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Maurice Spector

What’s Going On in China?

(August 1930)

From The Militant, Vol. III No. 28, 15 August 1930, pp. 1 & 7.
Transcribed & marked up by Einde O’ Callaghan for the Encyclopaedia of Trotskyism On-Line (ETOL).

The Daily Worker, through its great Orientalist Doonping, announces that “the Chinese Revolution advances by leaps and bounds towards the establishment of a Soviet Republics” and that “the red armies grow like snowballs”. (D.W., August 9). The stimulant to this latest effusion is the reported operation of the so-called “Communist armies” in the Yangtse Valley (Hunan, Hupeh, Kiangsu and Fukien).

A couple of months ago, its pages plastered with maps and rhetoric, an issue of the Daily Worker appeared greeting the convocation of the “All-Chinese Congress of Soviets”. Thereafter with the same startling legerdemain this all-Chinese Congress completely disappeared from the eyes of men, “sunk without a trace”. Long, weary weeks afterwards, with the intelligence service of a great state at his disposal, Stalin vaguely referred to this “Soviet Congress” in such terms as “it is said” and “if it is true, it would not surprise us”.

Sands of Illusion

The Communist International cannot be built on the shifting sands of illusion. Such scruples however play small part in the factional calculations to those for whom the rising of a Bolivian military clique is a social revolution, a tribal raid is a war against imperialism, five thousand in Union Square are fifty thousand, water turns into wine and the wafer into the body of Christ. Wishes are not facts and we do not propose to replace Marxism by journalistic bally-hoo. We adhere to Lenin’s “old-fashioned” practise of calling a spade a spade, and a putsch a putsch. To avoid mere emotionalism, one must retain a clear picture of the character and the perspectives of the Chinese Revolution.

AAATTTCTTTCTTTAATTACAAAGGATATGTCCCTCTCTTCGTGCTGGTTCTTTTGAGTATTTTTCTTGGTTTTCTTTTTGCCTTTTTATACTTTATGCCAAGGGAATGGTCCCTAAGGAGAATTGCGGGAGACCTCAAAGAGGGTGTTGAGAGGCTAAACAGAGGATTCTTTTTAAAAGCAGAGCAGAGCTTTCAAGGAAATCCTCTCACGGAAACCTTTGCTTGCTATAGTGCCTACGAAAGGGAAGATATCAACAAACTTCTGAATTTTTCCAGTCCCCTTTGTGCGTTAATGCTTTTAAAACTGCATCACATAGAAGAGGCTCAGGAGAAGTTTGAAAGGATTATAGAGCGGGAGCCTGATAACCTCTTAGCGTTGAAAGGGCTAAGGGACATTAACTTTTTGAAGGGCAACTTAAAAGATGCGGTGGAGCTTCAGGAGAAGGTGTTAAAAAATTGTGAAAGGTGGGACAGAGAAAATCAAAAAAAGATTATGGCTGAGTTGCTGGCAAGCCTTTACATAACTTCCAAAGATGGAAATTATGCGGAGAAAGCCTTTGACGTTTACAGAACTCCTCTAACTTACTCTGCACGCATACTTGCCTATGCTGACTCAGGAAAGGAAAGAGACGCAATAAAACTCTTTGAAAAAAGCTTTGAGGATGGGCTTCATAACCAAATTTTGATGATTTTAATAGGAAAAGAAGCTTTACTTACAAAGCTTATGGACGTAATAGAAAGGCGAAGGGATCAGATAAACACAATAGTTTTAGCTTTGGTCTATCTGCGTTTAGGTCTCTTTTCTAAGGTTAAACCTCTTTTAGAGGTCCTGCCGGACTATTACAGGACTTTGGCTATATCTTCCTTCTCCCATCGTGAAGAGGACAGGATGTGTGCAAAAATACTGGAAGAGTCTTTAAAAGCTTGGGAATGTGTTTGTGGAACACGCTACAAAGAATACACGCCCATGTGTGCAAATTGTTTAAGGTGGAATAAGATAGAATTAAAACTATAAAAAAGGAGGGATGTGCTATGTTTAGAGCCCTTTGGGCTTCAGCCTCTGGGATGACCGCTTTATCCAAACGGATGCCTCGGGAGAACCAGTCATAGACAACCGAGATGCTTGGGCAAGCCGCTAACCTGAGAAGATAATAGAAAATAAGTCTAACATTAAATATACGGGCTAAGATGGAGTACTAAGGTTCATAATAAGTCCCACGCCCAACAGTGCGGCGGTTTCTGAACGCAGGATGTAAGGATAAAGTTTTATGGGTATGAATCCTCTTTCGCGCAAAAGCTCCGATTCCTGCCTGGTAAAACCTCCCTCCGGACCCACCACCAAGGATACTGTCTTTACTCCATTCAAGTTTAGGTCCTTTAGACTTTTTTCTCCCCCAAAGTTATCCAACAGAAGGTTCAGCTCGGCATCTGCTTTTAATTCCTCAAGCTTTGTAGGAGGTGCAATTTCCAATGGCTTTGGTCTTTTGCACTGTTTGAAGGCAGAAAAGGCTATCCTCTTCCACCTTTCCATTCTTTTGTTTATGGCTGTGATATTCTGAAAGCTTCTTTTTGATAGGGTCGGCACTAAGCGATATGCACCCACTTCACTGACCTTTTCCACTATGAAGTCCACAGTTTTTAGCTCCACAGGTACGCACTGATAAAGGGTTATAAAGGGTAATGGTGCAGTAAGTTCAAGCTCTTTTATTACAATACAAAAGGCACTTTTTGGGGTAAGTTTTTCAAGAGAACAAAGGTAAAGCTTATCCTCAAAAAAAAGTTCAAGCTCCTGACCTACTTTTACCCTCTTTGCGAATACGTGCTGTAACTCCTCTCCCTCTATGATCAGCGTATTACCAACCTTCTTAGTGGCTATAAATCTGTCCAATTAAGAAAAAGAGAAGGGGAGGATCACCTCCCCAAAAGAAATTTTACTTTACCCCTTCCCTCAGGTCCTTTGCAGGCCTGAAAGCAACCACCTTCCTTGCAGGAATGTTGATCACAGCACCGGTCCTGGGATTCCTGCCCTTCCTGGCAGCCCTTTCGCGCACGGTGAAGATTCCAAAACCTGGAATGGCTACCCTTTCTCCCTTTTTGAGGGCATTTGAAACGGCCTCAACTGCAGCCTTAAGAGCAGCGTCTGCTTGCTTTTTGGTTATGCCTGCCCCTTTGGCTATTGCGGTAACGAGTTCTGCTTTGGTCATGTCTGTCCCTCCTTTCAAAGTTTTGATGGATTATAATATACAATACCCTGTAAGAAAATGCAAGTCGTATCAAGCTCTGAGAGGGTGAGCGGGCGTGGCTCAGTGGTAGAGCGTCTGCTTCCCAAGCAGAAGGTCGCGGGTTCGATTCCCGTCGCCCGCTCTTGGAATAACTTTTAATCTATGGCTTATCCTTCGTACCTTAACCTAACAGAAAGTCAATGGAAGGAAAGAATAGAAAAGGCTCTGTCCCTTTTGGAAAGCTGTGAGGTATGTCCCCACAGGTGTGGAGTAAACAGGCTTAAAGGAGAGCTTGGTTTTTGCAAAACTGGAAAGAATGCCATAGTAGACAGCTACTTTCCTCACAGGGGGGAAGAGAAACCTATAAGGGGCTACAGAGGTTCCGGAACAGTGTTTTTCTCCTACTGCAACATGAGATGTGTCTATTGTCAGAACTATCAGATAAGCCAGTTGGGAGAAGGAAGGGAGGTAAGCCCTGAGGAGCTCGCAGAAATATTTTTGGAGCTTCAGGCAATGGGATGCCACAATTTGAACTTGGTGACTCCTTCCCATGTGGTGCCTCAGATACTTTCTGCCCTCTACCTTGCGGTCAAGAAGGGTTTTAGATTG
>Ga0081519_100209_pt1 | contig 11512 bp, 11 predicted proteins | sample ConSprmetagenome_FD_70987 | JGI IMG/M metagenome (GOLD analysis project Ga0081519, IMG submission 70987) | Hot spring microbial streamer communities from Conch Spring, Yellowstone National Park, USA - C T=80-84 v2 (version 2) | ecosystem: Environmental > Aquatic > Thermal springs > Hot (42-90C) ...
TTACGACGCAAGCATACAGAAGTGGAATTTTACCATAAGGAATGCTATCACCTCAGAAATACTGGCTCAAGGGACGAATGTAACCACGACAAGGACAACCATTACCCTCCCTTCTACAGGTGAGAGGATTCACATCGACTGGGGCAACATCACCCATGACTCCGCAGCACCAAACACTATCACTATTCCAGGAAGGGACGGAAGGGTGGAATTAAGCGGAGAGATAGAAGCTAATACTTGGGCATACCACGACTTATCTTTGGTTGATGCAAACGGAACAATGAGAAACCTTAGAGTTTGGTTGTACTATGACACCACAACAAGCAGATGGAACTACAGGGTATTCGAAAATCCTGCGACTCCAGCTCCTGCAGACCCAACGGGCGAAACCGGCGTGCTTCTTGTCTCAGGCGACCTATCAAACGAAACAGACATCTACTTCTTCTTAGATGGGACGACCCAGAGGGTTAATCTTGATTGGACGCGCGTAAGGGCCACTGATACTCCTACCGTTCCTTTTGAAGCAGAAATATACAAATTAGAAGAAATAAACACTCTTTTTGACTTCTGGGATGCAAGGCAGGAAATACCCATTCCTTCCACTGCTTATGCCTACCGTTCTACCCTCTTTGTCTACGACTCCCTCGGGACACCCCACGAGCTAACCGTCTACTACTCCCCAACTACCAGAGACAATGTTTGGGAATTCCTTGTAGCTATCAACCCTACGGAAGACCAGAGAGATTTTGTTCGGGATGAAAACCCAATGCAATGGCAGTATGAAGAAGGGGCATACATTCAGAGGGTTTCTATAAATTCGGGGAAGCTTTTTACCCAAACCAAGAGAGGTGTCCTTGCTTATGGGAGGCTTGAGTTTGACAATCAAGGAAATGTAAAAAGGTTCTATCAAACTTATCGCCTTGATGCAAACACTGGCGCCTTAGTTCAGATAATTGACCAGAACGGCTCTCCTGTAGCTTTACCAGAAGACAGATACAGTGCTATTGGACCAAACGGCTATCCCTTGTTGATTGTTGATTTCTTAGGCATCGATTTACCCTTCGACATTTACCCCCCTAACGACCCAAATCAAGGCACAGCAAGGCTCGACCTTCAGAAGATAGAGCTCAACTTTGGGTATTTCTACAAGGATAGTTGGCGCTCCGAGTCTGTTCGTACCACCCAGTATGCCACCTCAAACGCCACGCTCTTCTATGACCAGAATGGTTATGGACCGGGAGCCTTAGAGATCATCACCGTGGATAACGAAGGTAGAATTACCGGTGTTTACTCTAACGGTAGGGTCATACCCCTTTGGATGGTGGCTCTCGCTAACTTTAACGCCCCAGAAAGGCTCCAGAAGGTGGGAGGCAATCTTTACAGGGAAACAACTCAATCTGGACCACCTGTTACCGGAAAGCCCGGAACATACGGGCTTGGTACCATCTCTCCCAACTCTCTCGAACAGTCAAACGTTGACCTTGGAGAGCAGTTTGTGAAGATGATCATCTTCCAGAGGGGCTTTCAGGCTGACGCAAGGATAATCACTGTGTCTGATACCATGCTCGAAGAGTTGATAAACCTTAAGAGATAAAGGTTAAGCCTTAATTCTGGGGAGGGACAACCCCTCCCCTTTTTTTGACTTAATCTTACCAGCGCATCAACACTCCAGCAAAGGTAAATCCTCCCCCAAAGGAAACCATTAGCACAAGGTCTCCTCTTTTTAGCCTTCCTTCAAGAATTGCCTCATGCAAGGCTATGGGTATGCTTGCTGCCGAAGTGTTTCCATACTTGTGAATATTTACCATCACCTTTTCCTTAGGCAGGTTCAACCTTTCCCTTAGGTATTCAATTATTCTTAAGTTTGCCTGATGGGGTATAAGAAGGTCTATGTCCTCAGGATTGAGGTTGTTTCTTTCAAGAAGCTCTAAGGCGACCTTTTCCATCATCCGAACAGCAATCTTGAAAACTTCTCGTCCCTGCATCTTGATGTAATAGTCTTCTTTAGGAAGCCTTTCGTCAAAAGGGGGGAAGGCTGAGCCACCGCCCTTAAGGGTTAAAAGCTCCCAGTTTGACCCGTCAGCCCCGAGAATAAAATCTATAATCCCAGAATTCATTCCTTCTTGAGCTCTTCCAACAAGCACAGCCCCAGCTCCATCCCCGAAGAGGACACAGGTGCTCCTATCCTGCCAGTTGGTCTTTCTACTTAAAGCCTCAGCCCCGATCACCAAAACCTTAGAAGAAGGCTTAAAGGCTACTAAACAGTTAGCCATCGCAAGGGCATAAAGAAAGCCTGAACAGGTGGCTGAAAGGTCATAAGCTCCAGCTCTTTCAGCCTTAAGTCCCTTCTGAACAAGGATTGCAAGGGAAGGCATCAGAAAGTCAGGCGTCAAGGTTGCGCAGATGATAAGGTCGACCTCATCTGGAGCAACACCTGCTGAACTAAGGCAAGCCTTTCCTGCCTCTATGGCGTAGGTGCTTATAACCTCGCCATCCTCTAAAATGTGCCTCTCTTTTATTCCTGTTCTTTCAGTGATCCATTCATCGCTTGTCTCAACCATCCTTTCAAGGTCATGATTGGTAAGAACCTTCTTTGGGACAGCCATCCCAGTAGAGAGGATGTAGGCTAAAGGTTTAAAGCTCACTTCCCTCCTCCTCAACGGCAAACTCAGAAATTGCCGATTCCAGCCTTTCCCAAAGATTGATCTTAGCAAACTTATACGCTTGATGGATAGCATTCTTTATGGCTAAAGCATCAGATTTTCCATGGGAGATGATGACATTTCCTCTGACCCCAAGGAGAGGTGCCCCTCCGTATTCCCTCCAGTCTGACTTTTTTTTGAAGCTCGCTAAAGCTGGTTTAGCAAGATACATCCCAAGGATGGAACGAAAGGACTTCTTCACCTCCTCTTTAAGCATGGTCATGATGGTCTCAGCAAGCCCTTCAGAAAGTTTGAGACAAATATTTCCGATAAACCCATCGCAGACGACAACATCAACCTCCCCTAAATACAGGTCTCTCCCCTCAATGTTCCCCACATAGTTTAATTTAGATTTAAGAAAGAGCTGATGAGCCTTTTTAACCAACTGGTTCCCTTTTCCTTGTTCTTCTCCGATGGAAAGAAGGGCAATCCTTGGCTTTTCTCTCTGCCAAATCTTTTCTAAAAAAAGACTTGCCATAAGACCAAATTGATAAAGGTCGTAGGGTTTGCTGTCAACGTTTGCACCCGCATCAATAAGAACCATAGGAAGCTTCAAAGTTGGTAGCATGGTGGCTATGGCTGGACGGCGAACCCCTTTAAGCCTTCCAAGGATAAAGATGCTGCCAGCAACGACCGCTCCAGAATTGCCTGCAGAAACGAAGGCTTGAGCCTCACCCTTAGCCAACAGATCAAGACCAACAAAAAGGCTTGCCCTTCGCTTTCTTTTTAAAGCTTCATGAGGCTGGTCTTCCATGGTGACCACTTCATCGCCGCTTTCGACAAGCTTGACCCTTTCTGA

The theses of the Second Congress of the Comintern energetically warned against the danger of permitting petty-bourgeois democratic movements in the colonial countries to masquerade as Communist. What shall we say today when amorphous guerilla bands of socially uprooted soldiery and peasantry have only to use the insignia of the hammer and sickle to be proclaimed as the genuine Soviet emancipators of China? Yet in this confusion for which the Stalin bureaucracy is responsible there is a certain logic. Here is more testimony to the political consequences that flow from the reactionary idea that the next stage in the social development of China is the “democratic dictatorship”, in theory the peasant democracy” – in fact, the regime either of a Kerensky or Chiang Kai-Shek. Yesterday this famous “democratic dictatorship” was to be realized through the bourgeois Kuomintang; today it is slated to emanate from peasant guerilla warfare. But what of the industrial proletariat ... and the Communist Party? In 1925–6–7, the Communist Party was turned into a mere appendage of the Chinese bourgeoisie; in 1930, the fragment of the Communist Party left after the massacres of Chiang Kai-Shek, has become a red-tinctured edition of the “green” peasant parties of Raditch and Stambulisky.